Man And Woman Elbow Bumping In Masks At Work

Jargon and the new normal of office speak

We thought we were up to speed with workplace lingo. Then the pandemic smashed down the office door

Written by Professor Gary Martin FAIM
4 minute read
Man And Woman Elbow Bumping In Masks At Work

Recognising we are all in this together, especially during these unprecedented times, everyone in our workplaces has been following a road map towards some form of new normal.

Along the journey, we have had to “change gears” to deal with significant challenges including lockdowns, shutdowns, restrictions and vaccine mandates. 

We have also had to contend with an everchanging workplace jargon spawned by the pandemic.

If you have spare “bandwidth”, then consider reading on. But be warned that you may find an unacceptable level of “analysis paralysis” and have your rhubarb rubbed the wrong way.

Most of us detest office speak yet we persist with using it, even while the pandemic continues to up-end the way we work.

Office jargon forces us to read between the lines to work out what is really being said and we typically do not trust those who hide behind cringeworthy clichés.

In the past we have had to come to grips with soul-sucking situations in which we have been told by the boss to “think outside the box”, “achieve maximum leverage from a sale”, “ping a report to me later”, “go for the low-hanging fruit” or “buy into a project”.  

Then the pandemic smashed down the office door. 

We quickly realised that COVID-19 would change how and where we work though we never thought for a moment it would dish up a whole new world of office dribble for us to decipher.

Workplaces lacked the right jargon to describe a new set of conditions, which gave rise to fresh pandemic-specific buzzwords as well as the re-emergence of some oldies like “disruption” and “road map”.

With new variants of pandemic-inspired office speak infecting workplaces on a daily basis, we have reached the point where we need a dictionary to get our jobs done.

Just to be certain that we are “all on the same page”, this is an essential “reach-out” to help you come to grips with some of the more frequently used buzzwords.

When offices were considered unsafe, many left to WFH (work from home) while most “essential services workers” remained at the frontline.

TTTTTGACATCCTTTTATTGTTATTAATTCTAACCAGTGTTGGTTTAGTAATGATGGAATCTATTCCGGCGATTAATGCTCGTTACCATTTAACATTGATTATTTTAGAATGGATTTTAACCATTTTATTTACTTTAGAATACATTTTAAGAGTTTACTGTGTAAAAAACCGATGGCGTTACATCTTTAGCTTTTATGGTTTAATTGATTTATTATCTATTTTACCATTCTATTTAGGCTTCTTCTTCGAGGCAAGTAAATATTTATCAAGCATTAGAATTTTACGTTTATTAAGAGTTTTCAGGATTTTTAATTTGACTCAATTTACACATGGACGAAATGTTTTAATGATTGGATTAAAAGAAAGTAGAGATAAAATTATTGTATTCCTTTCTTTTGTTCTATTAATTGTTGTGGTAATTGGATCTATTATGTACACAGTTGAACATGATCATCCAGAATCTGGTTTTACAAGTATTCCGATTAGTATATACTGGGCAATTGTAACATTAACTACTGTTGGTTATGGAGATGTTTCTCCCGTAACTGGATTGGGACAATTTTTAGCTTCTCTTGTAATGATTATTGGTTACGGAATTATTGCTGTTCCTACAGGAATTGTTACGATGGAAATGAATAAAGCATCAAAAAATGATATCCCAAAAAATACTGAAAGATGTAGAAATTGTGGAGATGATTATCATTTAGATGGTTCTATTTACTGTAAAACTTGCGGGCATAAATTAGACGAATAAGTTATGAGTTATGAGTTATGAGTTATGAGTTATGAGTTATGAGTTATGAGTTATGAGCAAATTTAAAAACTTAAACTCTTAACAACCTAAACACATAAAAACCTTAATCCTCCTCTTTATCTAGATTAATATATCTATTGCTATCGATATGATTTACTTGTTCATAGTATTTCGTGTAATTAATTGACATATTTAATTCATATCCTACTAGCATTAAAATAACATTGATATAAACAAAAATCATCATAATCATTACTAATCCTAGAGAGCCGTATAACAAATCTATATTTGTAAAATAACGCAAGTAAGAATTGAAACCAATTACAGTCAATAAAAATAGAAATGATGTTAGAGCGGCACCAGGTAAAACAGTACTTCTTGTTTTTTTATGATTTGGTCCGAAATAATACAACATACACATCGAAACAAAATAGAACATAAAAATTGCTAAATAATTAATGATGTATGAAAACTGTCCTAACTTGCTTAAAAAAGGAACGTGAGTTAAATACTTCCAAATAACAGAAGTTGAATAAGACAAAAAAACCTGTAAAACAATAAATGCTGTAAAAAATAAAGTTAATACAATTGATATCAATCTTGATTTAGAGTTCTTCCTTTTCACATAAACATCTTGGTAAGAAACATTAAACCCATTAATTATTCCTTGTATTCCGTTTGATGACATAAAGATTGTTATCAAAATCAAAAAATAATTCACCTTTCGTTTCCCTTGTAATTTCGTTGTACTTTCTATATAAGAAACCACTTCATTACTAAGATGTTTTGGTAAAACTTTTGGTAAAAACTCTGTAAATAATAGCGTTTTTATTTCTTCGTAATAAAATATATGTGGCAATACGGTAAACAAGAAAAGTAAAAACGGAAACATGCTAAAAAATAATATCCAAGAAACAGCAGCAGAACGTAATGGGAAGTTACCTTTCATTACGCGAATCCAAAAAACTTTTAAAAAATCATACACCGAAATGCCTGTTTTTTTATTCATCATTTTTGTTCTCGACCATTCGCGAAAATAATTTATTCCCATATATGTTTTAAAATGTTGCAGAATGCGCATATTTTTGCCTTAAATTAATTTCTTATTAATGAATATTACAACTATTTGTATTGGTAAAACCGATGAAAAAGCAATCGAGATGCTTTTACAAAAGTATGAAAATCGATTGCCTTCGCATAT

Those working remotely would connect with their colleagues by “jumping on a Zoom call”, with every likelihood of some “Zoom bombing” (a form of unwelcome intrusion like an unruly youngster in the background) and even the possibility of being “zumped” (sacked during a Zoom call) as many businesses downsized.

Those who had to be on Zoom calls all day would most likely end up feeling like a “zoombie” – no explanation needed – while others who had more time on their hands engaged in a “spendemic” –  online retail therapy during work time.

When zooming was particularly lengthy it was necessary to pause the meeting for a “bio break” during which time we would “mute” the call only to be reminded by our colleagues upon our return to “unmute”.

Zooming also meant more relaxed workplace dress standards.

Our new way of connecting with colleagues gave rise to “desktop dressing” or “waist-up fashion”, which involved wearing business attire on the top and casual or less clothing on the bottom. 

Some of us even referred to our “infits” rather than “outfits” to distinguish between what was worn while WFH compared with dressing for the office. 

While WFH gave some of us the freedom we had been looking for “BC” (that is, before COVID-19), others found being stuck at home made them lose all sense of time to the point that each and every day became “Blursday”.

There were reports of “coronacations”, when some were forced to take their holidays during periods of lockdown, while others opted for a “workation” and continued to work while on paid recreation leave.

With “an abundance of caution” and regular “deep cleaning” we were able to “RTO” (return to the office) though some opted to be “free-range workers” and “WFA” (working from anywhere) including from home, cafes, libraries or any other location where WiFi was available.  

Although workplace jargon often gets a bad rap, pandemic-inspired office speak may fill a void by embracing new meanings and situations that the pre-COVID-19 language failed to capture.

With new language variants popping up each day, pandemic-induced workplace jargon will undoubtedly remain in our workplaces for some time to come. 

If you are not a fan, the best advice is to “circle back” and “smash out” the most appropriate buzzword at the right time.

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